Okinawa-based airman arrested in suspected drunken-driving crash that injured two
CAMP FOSTER, Okinawa — An airman assigned to Kadena Air Base was arrested early Wednesday on suspicion of drunken driving after his vehicle rear-ended a motorcycle and injured two people, police said Thursday.
Senior Airman Zachary Lamont Ransom, 26, was taken into custody at about 4:45 a.m. after the incident while driving north on Route 58 at Mihama in Chatan, said Okinawa Police Station deputy chief Hirotoshi Iha. Two people on the motorcycle suffered minor injuries to their arms.
When police arrived and administered a Breathalyzer test, the Ransom’s blood-alcohol content was nearly twice Japan’s legal limit of 0.03 percent, Iha said.
All 50 U.S. states have set 0.08 as the legal limit for driving under the influence or driving while impaired.
Ransom will be turned over to prosecutors to be officially charged with drunken driving and causing injury to motorists while drunken driving, Iha said. Police are investigating if he was on his way to work at the time of the collision.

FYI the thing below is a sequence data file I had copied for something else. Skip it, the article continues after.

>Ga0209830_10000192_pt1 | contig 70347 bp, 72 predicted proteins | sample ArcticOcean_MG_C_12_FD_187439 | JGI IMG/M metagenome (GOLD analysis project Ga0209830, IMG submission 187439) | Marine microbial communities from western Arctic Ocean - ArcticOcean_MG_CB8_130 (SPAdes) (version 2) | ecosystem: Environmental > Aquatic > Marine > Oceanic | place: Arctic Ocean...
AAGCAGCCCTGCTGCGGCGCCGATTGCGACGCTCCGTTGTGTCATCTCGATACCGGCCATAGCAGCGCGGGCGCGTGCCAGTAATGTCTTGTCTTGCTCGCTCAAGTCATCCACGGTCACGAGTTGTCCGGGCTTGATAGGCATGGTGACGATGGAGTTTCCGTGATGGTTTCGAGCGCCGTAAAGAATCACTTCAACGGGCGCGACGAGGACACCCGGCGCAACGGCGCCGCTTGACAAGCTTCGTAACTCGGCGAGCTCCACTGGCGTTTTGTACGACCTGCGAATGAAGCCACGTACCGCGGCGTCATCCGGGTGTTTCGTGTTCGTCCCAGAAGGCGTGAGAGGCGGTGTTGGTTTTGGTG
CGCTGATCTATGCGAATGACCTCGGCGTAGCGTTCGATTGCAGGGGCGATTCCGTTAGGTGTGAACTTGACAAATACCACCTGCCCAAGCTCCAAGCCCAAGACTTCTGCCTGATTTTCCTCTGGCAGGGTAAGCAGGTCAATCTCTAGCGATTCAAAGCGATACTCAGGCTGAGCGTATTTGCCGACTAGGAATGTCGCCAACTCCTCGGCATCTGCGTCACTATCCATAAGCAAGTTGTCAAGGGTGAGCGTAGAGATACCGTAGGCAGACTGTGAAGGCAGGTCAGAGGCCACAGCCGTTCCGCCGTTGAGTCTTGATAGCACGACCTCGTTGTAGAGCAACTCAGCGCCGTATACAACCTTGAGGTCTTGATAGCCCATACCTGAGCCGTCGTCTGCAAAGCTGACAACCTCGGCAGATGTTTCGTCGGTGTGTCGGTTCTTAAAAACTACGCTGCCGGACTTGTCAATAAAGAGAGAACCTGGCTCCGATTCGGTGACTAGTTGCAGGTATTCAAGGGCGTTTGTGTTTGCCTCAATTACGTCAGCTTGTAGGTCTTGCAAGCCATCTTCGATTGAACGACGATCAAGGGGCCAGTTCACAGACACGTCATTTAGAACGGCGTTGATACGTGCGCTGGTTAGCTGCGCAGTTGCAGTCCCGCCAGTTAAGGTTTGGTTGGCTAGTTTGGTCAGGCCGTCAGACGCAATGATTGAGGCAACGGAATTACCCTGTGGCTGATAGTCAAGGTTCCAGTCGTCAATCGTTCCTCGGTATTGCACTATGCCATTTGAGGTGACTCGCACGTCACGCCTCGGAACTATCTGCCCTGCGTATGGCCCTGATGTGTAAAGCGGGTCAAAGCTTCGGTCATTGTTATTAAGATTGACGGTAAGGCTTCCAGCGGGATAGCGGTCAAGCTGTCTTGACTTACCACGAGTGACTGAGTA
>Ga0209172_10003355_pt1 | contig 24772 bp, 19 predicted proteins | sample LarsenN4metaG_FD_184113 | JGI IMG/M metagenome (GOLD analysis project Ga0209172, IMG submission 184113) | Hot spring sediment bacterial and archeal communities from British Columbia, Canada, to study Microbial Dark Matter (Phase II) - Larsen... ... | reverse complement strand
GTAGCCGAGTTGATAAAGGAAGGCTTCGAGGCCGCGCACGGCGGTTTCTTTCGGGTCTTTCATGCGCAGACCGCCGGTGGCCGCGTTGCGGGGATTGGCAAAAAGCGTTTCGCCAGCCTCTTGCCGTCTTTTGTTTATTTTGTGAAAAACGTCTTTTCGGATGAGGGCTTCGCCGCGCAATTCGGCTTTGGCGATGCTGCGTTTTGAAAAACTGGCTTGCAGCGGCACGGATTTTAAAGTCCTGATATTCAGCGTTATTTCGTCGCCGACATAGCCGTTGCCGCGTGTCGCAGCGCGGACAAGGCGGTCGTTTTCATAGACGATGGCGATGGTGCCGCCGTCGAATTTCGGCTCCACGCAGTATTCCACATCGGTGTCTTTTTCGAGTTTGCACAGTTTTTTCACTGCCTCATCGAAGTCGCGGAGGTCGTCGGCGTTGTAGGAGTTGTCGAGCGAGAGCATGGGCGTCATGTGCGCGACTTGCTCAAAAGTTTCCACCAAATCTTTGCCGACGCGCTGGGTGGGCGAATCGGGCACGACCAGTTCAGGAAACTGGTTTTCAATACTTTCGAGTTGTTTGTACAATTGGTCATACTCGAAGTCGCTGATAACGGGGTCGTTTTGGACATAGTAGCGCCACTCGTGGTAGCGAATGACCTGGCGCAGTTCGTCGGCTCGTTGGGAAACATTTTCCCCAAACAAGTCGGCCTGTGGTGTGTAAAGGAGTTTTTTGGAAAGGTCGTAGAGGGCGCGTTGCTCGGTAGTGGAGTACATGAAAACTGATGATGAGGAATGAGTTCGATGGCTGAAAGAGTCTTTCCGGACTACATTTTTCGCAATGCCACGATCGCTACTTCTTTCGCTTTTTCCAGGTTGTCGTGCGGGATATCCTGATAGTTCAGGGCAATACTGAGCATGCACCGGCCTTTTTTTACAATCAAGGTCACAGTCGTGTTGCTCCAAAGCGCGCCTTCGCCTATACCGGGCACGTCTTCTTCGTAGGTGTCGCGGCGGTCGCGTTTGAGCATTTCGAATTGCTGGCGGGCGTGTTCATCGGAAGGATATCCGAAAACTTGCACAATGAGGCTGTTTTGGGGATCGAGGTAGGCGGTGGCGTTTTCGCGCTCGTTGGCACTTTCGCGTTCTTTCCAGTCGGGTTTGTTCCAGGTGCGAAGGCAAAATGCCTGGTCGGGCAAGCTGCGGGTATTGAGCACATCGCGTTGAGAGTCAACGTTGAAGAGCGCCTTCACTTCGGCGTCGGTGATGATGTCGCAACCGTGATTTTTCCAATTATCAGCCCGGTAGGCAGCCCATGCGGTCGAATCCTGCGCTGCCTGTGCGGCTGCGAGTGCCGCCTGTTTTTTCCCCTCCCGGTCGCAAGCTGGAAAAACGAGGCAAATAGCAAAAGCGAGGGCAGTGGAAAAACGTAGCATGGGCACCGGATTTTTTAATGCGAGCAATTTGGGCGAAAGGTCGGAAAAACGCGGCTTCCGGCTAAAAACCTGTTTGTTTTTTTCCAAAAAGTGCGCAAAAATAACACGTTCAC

Officials from Kadena’s 18th Wing declined to comment on the case because it is an “ongoing investigation” when reached Thursday morning, but said they were cooperating with the prefectural police.
“The U.S. Air Force takes all incidents and allegations involving misconduct or illegal behavior seriously and will continue to provide support to [Okinawa Prefectural Police] as needed,” the 18th Wing said in a statement to Stars and Stripes.
The arrest comes less than a week after an apparent slaying-suicide perpetrated by a Navy corpsman attached to the 3rd Marine Division.
The bodies of Petty Officer 3rd Class Gabriel Olivero, 32, of North Carolina, and Tamae Hindman, 44, of Okinawa, were found Saturday at Hindman’s apartment in the Kuwae district of Chatan. Okinawa police suspect that Olivero stabbed Hindman to death before taking his own life.
Olivero had a history of stalking and domestic violence directed toward Hindman and had violated a U.S. military protective order prior to the homicide, according to a III MEF spokesman.
Crimes committed by U.S. servicemembers on Okinawa are amplified by a core subset of the population advocating for fewer U.S. troops in the prefecture. Seventy-two percent of voters voted against the relocation of Marine air operations within the prefecture during a February referendum.
In a letter dated Sunday, III Marine Expeditionary Force commander Lt. Gen. Eric Smith asked all U.S. servicemembers on Okinawa to keep a low profile to show respect to a community in mourning, The Associated Press reported.